Jim Garamone - DoD News
Defense Secretary James N. Mattis and Marine Corps Gen. Joe Dunford, chairman of the Joint Chiefs of Staff, provide testimony on the fiscal year 2019 National Defense Authorization Budget to members of the House Armed Services Committee at the Rayburn House Office Building in Washington D.C., April 12, 2018. DoD Photo by Navy Petty Officer 1st Class Dominique A. Pineiro.
If a nation wants to challenge the United States conventionally, that nation will lose.
So, nations won’t challenge America conventionally, but look for asymmetric ways to do so, DoD’s most-senior civilian and military leaders said to the House Armed Services Committee yesterday.
Defense Secretary James N. Mattis and Marine Corps Gen. Joe Dunford, the chairman of the Joint Chiefs of Staff, also spoke about the problems caused by “gray zone” warfare.
Right now, the U.S. military is practiced in counterinsurgency operations. The defeat-Islamic State of Iraq and Syria campaign has honed the skills needed to train local troops and provide troops with enablers like close air support and logistics.
If groups like al-Qaida and ISIS were the only threats, then counterinsurgency forces would be fine. But Russia and China will be long-term competitors, and both countries are developing capabilities to challenge U.S. dominance. These areas include the cyber world, space and information operations.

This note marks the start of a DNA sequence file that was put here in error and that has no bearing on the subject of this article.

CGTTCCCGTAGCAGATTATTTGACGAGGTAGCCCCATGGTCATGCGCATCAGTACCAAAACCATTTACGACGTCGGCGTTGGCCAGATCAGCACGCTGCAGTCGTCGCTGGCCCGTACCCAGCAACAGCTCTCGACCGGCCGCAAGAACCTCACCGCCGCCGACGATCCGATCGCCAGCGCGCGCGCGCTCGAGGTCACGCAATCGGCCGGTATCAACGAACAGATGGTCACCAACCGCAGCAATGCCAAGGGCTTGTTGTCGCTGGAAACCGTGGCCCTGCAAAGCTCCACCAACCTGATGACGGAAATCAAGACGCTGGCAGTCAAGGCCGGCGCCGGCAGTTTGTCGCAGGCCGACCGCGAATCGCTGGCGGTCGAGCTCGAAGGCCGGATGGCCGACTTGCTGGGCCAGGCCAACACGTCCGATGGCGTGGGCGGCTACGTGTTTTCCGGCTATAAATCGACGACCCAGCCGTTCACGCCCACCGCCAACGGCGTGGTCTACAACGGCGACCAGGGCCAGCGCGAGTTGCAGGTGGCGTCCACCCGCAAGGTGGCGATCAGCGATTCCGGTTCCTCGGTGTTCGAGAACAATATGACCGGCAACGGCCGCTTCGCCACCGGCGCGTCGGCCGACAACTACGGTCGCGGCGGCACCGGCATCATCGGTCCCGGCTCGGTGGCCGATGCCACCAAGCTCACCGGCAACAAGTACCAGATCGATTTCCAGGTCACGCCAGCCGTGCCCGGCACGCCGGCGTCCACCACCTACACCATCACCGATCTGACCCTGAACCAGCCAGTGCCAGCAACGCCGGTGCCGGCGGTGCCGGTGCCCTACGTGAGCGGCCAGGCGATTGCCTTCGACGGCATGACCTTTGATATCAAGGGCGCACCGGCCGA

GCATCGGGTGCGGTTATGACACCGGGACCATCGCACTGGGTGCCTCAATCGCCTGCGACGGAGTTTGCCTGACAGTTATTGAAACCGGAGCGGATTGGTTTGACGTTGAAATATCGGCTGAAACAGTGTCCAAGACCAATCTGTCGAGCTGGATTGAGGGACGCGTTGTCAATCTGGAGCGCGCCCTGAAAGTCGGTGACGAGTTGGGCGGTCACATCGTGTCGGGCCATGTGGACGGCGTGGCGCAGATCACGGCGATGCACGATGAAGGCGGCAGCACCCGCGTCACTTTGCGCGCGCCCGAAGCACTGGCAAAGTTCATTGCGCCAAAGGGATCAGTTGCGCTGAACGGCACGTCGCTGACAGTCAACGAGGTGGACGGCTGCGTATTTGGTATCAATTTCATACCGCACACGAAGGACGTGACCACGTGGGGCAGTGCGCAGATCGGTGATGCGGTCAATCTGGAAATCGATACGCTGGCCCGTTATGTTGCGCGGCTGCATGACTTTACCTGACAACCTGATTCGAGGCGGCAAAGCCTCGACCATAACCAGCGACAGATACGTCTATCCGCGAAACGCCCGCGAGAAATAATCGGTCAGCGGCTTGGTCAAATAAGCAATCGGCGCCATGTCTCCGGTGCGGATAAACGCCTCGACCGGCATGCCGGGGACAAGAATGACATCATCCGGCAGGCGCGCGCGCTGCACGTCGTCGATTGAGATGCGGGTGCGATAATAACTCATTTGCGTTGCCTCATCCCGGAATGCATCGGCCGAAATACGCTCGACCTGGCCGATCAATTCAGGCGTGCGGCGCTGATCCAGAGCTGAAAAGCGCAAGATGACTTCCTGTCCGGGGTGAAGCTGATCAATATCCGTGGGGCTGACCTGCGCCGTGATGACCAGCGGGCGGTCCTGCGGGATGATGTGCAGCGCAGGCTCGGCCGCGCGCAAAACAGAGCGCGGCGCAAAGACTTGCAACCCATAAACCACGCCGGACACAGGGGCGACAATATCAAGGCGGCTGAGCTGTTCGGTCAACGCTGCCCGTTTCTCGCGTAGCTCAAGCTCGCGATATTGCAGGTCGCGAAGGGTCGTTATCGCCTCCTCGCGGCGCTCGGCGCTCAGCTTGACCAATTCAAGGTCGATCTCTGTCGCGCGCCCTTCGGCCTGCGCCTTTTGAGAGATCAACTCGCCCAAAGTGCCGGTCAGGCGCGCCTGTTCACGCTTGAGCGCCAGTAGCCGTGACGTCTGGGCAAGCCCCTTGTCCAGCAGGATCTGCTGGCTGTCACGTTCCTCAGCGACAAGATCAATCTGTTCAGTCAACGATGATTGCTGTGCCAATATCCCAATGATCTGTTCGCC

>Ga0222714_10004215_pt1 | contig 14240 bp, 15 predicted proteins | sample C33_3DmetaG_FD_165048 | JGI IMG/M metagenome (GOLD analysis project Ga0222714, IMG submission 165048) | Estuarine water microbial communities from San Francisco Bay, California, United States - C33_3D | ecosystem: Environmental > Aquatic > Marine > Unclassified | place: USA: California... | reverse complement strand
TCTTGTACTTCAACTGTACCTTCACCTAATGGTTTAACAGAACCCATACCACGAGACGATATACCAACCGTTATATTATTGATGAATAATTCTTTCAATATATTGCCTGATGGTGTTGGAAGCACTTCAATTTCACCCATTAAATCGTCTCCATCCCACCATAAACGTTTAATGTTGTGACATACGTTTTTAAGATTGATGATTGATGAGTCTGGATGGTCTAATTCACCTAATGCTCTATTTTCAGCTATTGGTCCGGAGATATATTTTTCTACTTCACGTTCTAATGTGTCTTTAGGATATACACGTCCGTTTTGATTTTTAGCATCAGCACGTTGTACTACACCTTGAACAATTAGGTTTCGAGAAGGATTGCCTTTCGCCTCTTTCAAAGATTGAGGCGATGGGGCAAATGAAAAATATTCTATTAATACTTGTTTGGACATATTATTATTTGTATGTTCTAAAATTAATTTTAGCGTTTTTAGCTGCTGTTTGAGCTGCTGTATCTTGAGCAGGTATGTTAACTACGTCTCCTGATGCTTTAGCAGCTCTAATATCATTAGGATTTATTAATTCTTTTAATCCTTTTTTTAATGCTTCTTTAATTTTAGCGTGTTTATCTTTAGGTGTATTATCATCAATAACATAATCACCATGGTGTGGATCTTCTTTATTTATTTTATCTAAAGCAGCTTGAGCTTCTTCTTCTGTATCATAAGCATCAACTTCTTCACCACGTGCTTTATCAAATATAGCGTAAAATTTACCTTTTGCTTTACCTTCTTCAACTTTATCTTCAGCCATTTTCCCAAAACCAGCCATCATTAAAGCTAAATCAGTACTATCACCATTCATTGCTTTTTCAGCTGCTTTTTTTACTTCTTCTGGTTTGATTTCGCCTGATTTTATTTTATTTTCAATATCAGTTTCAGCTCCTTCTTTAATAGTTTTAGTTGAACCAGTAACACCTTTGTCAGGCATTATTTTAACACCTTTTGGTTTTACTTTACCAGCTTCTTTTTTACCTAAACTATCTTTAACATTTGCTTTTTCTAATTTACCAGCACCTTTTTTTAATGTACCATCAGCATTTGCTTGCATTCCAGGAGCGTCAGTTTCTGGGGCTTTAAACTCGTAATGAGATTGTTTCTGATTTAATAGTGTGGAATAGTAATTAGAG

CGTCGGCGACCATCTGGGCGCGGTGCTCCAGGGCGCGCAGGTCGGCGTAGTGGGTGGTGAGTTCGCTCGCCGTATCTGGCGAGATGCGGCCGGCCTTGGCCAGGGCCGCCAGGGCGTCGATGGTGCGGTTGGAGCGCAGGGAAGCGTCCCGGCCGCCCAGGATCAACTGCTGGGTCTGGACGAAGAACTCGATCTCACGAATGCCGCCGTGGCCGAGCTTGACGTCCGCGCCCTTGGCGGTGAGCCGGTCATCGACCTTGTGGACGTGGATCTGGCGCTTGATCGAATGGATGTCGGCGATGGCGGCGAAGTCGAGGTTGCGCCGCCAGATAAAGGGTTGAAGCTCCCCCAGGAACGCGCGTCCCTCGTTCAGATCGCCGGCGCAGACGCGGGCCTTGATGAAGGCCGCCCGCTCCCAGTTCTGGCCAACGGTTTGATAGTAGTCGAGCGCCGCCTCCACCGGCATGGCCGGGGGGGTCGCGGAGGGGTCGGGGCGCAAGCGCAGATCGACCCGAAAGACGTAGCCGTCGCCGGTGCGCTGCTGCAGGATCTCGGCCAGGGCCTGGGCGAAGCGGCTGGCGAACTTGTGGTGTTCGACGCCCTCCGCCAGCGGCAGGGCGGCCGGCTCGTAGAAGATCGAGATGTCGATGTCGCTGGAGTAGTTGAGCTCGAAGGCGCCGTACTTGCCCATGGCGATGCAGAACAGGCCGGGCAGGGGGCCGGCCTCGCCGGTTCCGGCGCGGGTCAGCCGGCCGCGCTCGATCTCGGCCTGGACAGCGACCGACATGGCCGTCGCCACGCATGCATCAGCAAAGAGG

It also includes anti-access strategies like building islands in the South China Sea.
Develop, Maintain Overmatch, Reassure Allies
The United States must develop and maintain overmatch in all domains of combat, and continue to reassure allies. “What we will do is make certain our allies know that we’re reliable and we can break through to them,” Mattis said. “We can get to them and stand with them at the time of need.”
This asymmetric challenge is sometimes described at the “gray zone” or the Gerasimov doctrine -- after the Russian chief of General Staff Gen. Valery Gerasimov -- or even as “little green men.”
Dunford described the strategy as the use of “political influence, economic coercion, use of cyber, use of information operations and then military posture,” during his testimony.
“So there's a military dimension to it, but it's clearly a broader problem than just a military dimension,” the general added.
The bottom line is that the competition taking place inside the gray zone “is really the competition for our allies and partners,” he said.
What the Russians are trying to do in the gray zone is undermine the credibility of U.S. alliances and partnerships, the general said. “So what’s critical for us to do is overcome in the information space, overcome in cyber capabilities, and then our military posture, the erosion of that relationship that we have with our allies,” Dunford said.
This requires broader government participation. The State Department, Treasury, the intelligence agencies, U.S. Agency for International Development and more need to be involved to bring some resolution to the gray zone.
Dealing within the gray zone is even more complicated because of the way the United States military thinks about conflict. The gray zone is predicated on a continuum between peace and war. The United States military sees an on/off switch between the two.
“The activities and the authorities that we have in place on a day-to-day basis reflect the fact that we’re at peace, and our adversaries don’t actually have the same restraints,” the chairman said. “So what they’re doing on a day-to-day basis looks more like moving towards war than being in peace.”
DoD is reviewing the issue. “We do believe that we are limited in the activities that we can perform on a day-to-day basis and the authorities that we have to allow us to be competitive,” Dunford said.
(Follow Jim Garamone on Twitter: @GaramoneDoDNews)